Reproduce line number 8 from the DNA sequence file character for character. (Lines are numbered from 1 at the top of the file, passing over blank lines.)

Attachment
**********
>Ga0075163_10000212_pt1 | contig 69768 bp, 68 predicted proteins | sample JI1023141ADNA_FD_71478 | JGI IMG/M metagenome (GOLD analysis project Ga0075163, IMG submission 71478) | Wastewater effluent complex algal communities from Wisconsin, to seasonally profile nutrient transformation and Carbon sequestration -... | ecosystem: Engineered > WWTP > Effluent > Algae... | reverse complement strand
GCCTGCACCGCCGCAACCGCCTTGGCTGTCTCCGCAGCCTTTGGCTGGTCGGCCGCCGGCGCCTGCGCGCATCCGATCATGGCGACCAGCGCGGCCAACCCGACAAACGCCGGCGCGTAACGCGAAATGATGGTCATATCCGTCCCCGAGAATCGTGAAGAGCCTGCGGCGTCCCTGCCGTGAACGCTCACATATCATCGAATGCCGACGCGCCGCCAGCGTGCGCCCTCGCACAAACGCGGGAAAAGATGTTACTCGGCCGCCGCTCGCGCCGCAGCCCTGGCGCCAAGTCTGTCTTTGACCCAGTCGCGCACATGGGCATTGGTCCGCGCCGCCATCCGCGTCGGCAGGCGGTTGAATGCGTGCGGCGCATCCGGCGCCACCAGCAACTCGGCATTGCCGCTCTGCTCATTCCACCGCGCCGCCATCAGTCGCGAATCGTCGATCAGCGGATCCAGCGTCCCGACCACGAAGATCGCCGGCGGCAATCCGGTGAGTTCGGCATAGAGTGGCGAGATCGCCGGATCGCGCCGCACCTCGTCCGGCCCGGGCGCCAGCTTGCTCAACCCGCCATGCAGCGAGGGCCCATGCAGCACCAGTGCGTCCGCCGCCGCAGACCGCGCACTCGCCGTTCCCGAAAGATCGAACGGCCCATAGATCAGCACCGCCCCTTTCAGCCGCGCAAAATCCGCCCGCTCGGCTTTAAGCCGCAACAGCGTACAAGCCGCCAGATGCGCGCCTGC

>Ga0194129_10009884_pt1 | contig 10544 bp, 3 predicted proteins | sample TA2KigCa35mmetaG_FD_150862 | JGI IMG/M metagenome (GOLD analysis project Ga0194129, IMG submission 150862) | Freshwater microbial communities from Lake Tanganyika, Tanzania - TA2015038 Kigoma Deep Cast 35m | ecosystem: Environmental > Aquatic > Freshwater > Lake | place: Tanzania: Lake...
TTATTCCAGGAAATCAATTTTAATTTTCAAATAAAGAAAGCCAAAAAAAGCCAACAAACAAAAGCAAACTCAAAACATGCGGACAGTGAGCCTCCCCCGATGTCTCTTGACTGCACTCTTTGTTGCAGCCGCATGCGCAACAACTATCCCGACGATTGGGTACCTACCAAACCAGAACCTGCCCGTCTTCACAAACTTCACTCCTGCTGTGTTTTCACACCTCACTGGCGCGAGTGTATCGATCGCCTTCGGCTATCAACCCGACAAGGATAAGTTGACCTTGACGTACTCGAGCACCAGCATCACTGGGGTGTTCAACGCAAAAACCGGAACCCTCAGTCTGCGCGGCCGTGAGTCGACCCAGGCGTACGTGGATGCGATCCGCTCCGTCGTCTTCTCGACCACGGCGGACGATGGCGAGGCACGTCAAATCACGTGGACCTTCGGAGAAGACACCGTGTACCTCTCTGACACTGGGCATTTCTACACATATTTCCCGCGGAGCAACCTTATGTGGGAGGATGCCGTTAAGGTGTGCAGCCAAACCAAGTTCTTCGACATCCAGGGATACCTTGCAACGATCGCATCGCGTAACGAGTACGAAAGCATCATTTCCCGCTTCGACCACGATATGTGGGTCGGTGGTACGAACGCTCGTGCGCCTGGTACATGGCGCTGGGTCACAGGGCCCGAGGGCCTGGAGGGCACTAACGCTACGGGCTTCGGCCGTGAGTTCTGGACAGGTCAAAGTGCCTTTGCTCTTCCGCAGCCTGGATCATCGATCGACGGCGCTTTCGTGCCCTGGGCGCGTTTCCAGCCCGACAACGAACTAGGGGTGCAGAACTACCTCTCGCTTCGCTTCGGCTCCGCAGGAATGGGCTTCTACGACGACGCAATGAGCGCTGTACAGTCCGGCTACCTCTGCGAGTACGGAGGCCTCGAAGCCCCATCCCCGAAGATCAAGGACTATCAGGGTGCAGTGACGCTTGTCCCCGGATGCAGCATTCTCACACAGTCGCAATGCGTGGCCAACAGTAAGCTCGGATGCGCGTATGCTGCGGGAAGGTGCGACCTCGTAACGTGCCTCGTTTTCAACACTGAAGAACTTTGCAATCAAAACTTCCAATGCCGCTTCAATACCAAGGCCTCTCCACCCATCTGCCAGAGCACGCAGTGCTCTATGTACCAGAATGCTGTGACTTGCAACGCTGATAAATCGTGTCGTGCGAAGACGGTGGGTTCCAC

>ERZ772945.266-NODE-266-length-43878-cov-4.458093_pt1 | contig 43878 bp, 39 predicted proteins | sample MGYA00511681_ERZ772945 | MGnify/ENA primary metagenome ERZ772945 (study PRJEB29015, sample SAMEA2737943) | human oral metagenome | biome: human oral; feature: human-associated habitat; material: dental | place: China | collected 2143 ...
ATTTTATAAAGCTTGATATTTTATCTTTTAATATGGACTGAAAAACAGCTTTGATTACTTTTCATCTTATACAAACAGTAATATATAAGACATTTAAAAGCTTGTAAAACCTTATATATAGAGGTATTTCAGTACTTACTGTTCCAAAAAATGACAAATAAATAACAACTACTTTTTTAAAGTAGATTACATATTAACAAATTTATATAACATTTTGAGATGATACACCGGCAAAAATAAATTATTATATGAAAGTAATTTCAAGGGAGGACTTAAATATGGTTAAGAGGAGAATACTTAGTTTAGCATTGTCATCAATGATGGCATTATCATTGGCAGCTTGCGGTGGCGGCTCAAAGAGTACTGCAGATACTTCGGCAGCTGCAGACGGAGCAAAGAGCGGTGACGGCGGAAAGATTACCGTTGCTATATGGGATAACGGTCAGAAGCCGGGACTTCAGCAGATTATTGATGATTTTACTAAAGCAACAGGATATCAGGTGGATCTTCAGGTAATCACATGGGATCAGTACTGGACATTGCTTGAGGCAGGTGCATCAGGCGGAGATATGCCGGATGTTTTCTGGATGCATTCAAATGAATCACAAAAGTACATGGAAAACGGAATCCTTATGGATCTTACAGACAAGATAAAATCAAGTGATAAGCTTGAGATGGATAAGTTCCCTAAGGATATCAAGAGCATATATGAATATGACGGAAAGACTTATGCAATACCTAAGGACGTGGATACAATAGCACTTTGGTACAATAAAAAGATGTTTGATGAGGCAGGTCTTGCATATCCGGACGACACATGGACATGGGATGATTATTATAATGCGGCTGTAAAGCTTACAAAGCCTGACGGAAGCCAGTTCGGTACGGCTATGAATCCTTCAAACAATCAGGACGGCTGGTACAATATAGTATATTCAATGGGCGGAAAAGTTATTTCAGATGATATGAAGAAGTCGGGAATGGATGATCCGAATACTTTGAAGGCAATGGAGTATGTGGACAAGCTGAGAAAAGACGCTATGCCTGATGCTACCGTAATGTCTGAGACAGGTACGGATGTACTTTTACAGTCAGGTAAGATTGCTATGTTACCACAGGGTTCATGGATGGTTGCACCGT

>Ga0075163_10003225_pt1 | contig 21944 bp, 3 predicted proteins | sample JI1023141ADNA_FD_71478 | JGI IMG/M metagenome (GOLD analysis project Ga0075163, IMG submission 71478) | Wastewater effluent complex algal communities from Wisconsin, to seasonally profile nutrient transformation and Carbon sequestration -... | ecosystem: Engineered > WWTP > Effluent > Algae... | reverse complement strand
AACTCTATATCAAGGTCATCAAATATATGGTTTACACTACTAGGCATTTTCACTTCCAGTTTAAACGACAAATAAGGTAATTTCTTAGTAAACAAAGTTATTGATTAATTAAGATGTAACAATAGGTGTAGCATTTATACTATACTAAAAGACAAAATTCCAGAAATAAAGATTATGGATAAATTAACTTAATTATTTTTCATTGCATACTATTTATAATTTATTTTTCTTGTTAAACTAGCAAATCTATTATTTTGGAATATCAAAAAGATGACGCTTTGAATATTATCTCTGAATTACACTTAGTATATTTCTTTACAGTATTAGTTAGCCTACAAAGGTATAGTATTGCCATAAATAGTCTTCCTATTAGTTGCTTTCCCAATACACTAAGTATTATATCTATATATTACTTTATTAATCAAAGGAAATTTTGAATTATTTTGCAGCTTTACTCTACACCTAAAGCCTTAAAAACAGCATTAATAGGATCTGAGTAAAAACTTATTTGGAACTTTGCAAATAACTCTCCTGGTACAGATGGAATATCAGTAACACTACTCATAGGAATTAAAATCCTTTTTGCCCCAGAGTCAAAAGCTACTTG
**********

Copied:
AACTCTATATCAAGGTCATCAAATATATGGTTTACACTACTAGGCATTTTCACTTCCAGTTTAAACGACAAATAAGGTAATTTCTTAGTAAACAAAGTTATTGATTAATTAAGATGTAACAATAGGTGTAGCATTTATACTATACTAAAAGACAAAATTCCAGAAATAAAGATTATGGATAAATTAACTTAATTATTTTTCATTGCATACTATTTATAATTTATTTTTCTTGTTAAACTAGCAAATCTATTATTTTGGAATATCAAAAAGATGACGCTTTGAATATTATCTCTGAATTACACTTAGTATATTTCTTTACAGTATTAGTTAGCCTACAAAGGTATAGTATTGCCATAAATAGTCTTCCTATTAGTTGCTTTCCCAATACACTAAGTATTATATCTATATATTACTTTATTAATCAAAGGAAATTTTGAATTATTTTGCAGCTTTACTCTACACCTAAAGCCTTAAAAACAGCATTAATAGGATCTGAGTAAAAACTTATTTGGAACTTTGCAAATAACTCTCCTGGTACAGATGGAATATCAGTAACACTACTCATAGGAATTAAAATCCTTTTTGCCCCAGAGTCAAAAGCTACTTG